European leaders are meeting in Brussels in a bid to hash out their differences and come up with a joint response for a raft of foreign policy challenges confronting the bloc. Here's what you need to know.
Foreign affairs are taking center stage as European Union leaders gather in Brussels on Thursday and Friday for a two-day summit.
The meeting was initially scheduled for last week but was delayed when European Council President Charles Michel entered quarantine because of contact with a person infected with COVID-19. He has since tested negative for the virus.
A host of foreign policy issues are on the agenda:
The EU's tricky ties with Turkey will likely dominate the first night of the summit. Ankara is currently embroiled in a dangerous maritime standoff with EU members Greece and Cyprus, raising tensions in the eastern Mediterranean and fears of a full-blown conflict.
Greece and Cyprus are demanding the EU take a tougher line on Turkish gas exploration activities in contested waters they claim, meaning further sanctions.
Cypriot President Nicos Anastasiades on Thursday accused Turkey of "gunboat diplomacy" and violating its maritime shelf in a search for hydrocarbons. "What I expect from the European Council summit is a more concrete and effective stance, to end this gunboat diplomacy," he said ahead of the EU gathering.
France and Austria have backed Greece and Cyprus, but it's still unclear whether there's unanimity in the bloc on imposing harsher sanctions against Turkey.
"Our objective is to create a space for a constructive dialogue with Turkey to achieve stability and security in the whole region, and to ensure full respect for the sovereignty and sovereign rights of all EU member states," Michel told leaders in an open letter ahead of the meeting.
He also warned that "all options remain on the table" if Ankara does not engage constructively in talks.
The EU has been under pressure to act since the eruption of mass anti-government protests in Belarus following what's widely seen as a fraudulent presidential election. But Brussels has so far been unable to act due to Cyprus' objection.
Cypriot officials cite an August agreement among EU foreign ministers to approve Turkish sanctions and Belarus sanctions together, arguing that both are of equal importance.
"It is bad that we cannot make it work,'' Dutch Prime Minister Mark Rutte said Thursday ahead of the summit. "It is of major importance we agree on Belarus sanctions. There is wide-ranging agreement on that. A link between Belarus and Turkey is political only, and has no explanation when we assess the facts,''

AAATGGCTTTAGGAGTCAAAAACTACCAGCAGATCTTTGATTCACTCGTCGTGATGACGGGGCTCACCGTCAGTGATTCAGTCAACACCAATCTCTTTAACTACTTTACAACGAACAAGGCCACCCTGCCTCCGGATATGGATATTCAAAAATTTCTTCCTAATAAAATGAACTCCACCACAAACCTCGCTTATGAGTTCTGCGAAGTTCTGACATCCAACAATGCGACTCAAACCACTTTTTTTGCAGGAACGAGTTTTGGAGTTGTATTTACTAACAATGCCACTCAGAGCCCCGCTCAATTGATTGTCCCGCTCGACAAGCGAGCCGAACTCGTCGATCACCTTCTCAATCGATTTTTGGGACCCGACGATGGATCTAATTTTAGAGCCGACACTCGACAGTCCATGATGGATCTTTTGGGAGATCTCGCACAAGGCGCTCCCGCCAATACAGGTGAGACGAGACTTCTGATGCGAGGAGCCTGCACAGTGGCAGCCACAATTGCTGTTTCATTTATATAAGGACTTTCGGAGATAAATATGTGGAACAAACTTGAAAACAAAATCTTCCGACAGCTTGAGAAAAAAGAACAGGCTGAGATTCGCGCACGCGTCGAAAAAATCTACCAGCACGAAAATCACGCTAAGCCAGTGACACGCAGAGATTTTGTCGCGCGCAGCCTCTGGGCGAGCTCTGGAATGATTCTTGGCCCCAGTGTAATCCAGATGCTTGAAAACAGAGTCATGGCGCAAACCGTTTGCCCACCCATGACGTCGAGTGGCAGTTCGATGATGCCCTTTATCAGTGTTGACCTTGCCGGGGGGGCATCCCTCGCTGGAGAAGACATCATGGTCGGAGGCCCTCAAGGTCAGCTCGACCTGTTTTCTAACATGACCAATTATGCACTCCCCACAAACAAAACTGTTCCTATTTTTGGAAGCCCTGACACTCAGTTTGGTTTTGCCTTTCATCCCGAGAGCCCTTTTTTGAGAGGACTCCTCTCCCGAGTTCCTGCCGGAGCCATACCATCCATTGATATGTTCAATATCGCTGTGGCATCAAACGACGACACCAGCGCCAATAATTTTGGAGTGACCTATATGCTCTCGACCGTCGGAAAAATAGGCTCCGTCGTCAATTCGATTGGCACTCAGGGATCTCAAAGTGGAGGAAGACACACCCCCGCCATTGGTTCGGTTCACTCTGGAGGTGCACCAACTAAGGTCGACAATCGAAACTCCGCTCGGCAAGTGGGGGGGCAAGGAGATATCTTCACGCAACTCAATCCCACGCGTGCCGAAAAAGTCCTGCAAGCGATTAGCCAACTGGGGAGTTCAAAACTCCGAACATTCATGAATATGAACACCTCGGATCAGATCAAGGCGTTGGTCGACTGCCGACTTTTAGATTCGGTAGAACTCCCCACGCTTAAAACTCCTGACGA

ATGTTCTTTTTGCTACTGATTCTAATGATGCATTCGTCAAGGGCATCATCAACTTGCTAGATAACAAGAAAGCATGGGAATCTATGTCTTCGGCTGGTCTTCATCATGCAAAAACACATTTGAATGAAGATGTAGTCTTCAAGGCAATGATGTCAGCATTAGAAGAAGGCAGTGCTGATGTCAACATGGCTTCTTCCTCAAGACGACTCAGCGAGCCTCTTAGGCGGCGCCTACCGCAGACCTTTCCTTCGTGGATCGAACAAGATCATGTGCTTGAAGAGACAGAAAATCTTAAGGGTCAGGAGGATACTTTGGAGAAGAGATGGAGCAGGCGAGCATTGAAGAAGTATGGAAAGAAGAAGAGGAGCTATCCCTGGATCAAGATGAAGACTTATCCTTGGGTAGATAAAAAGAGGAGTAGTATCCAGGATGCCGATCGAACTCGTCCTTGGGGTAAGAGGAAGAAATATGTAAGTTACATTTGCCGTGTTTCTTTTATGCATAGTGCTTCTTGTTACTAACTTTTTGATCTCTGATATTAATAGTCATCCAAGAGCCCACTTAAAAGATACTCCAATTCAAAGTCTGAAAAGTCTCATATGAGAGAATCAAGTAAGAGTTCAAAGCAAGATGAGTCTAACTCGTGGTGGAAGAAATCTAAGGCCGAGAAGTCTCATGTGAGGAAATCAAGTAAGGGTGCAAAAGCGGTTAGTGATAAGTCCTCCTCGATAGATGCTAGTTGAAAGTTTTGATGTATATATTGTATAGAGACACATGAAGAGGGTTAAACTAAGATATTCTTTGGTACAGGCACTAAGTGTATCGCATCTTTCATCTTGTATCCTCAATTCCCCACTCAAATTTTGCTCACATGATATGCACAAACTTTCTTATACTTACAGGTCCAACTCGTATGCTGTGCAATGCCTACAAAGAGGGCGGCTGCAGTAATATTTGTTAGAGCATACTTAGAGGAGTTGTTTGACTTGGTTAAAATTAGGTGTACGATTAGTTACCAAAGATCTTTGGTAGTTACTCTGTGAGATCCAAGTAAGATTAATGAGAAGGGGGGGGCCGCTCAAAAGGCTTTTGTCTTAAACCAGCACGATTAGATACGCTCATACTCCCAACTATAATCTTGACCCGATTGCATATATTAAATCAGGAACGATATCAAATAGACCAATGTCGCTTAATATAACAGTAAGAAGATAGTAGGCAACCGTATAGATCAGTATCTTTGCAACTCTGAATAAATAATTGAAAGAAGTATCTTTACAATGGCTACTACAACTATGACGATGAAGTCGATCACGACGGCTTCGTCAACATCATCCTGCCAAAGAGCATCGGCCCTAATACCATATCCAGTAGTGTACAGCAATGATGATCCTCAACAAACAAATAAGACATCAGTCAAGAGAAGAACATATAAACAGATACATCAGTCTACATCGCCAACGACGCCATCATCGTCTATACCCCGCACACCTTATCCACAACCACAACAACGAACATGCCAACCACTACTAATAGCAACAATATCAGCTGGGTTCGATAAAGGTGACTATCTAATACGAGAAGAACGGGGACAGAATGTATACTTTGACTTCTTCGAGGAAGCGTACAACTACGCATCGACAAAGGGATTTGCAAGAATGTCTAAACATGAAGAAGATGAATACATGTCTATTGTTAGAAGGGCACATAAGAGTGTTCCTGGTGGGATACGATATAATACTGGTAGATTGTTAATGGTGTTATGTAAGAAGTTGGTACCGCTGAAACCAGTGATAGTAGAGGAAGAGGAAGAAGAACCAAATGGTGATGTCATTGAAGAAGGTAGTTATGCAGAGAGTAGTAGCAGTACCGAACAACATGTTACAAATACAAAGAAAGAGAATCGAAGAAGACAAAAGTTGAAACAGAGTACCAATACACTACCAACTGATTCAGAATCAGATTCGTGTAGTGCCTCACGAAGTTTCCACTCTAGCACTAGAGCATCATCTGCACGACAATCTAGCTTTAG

EU officials have drawn up a list of 40 Belarus officials seen as responsible for post-election repression in the country, and they will face sanctions if Cyprus drops its roadblock.
The issue is more likely to be resolved at the next EU foreign ministers meeting. But foreign policy chief Josep Borrell said that leaders could provide political guidance at the summit.
The leaders will also discuss whether to include Belarus' leader Alexander Lukashenko on the sanctions list, as Canada and Britain have already done.
The recent flare-up of fighting between Armenia and Azerbaijan over the disputed Nagorno-Karabakh region will also be on the agenda and affect the discussions over Turkey.
French President Emmanuel Macron on Wednesday accused Ankara of "reckless and dangerous" statements backing Azerbaijan, drawing a sharp riposte from his Turkish counterpart Recep Tayyip Erdogan.
Macron is scheduled to report on the situation to the EU leaders. He told reporters on his way into Thursday's talks that he was sure Syrian "jihadist" fighters were operating in Nagorno-Karabakh.
"We have information today that indicates with certainty that Syrian fighters from jihadist groups have transited through Gaziantep to reach the theatre of operations in Nagorno-Karabakh. This is a very serious new fact, which changes the situation," Macron said
The leaders are also expected to hold a strategic discussion on how to deal with China in light of growing concerns over Beijing's human rights record.
China is the EU's second-biggest trading partner behind the United States and the EU is China's biggest trading partner. But the EU has long complained about a lack of a level playing field and uneven access to China's vast market.
EU leaders are to take stock of the slow progress between the two sides toward a major investment deal.
The gathering will also witness a discussion on Brexit. The EU leaders will be updated on the state of play in the ongoing talks with the UK on a post-Brexit trade deal.
sri,dr/rt (dpa, AFP, Reuters)